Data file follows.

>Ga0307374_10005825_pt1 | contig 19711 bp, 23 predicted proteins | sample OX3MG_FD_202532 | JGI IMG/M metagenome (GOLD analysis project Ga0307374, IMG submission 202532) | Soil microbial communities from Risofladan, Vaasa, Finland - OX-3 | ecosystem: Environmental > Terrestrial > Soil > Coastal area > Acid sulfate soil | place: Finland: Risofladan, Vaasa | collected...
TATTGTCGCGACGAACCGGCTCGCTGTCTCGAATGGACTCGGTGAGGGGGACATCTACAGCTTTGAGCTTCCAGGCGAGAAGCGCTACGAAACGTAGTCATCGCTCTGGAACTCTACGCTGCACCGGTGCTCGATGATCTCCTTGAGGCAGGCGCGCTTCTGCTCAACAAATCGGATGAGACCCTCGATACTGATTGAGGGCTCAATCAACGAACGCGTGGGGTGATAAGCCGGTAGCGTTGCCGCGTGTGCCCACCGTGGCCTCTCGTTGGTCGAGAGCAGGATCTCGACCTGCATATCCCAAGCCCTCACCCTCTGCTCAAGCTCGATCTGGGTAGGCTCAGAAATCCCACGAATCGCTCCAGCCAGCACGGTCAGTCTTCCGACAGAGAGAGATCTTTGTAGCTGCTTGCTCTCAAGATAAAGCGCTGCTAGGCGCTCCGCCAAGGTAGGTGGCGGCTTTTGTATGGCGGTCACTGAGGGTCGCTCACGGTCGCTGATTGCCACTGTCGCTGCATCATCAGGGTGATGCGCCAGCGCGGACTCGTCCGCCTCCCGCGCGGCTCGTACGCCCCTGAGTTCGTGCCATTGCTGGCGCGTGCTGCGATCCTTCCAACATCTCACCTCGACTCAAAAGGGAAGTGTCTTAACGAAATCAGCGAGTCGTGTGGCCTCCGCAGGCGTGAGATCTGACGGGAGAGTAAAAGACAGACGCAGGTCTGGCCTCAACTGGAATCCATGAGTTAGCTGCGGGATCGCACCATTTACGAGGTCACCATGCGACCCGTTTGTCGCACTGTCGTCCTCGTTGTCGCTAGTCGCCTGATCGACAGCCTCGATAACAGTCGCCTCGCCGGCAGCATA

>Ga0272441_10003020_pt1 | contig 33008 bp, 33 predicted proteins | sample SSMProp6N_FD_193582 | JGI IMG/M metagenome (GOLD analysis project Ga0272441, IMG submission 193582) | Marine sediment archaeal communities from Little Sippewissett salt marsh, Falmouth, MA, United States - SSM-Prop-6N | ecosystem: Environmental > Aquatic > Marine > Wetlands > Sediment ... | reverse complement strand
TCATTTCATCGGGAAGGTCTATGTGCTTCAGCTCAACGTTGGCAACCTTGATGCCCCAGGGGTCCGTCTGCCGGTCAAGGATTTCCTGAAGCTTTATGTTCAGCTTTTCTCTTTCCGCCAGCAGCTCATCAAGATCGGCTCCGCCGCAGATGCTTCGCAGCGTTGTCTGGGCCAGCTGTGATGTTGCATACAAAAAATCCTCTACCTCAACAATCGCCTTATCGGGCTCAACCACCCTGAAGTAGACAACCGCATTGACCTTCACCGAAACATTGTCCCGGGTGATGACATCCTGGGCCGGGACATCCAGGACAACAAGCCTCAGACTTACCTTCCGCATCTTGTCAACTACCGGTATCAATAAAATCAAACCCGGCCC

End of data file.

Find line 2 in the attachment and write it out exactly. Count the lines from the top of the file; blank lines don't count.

TATTGTCGCGACGAACCGGCTCGCTGTCTCGAATGGACTCGGTGAGGGGGACATCTACAGCTTTGAGCTTCCAGGCGAGAAGCGCTACGAAACGTAGTCATCGCTCTGGAACTCTACGCTGCACCGGTGCTCGATGATCTCCTTGAGGCAGGCGCGCTTCTGCTCAACAAATCGGATGAGACCCTCGATACTGATTGAGGGCTCAATCAACGAACGCGTGGGGTGATAAGCCGGTAGCGTTGCCGCGTGTGCCCACCGTGGCCTCTCGTTGGTCGAGAGCAGGATCTCGACCTGCATATCCCAAGCCCTCACCCTCTGCTCAAGCTCGATCTGGGTAGGCTCAGAAATCCCACGAATCGCTCCAGCCAGCACGGTCAGTCTTCCGACAGAGAGAGATCTTTGTAGCTGCTTGCTCTCAAGATAAAGCGCTGCTAGGCGCTCCGCCAAGGTAGGTGGCGGCTTTTGTATGGCGGTCACTGAGGGTCGCTCACGGTCGCTGATTGCCACTGTCGCTGCATCATCAGGGTGATGCGCCAGCGCGGACTCGTCCGCCTCCCGCGCGGCTCGTACGCCCCTGAGTTCGTGCCATTGCTGGCGCGTGCTGCGATCCTTCCAACATCTCACCTCGACTCAAAAGGGAAGTGTCTTAACGAAATCAGCGAGTCGTGTGGCCTCCGCAGGCGTGAGATCTGACGGGAGAGTAAAAGACAGACGCAGGTCTGGCCTCAACTGGAATCCATGAGTTAGCTGCGGGATCGCACCATTTACGAGGTCACCATGCGACCCGTTTGTCGCACTGTCGTCCTCGTTGTCGCTAGTCGCCTGATCGACAGCCTCGATAACAGTCGCCTCGCCGGCAGCATA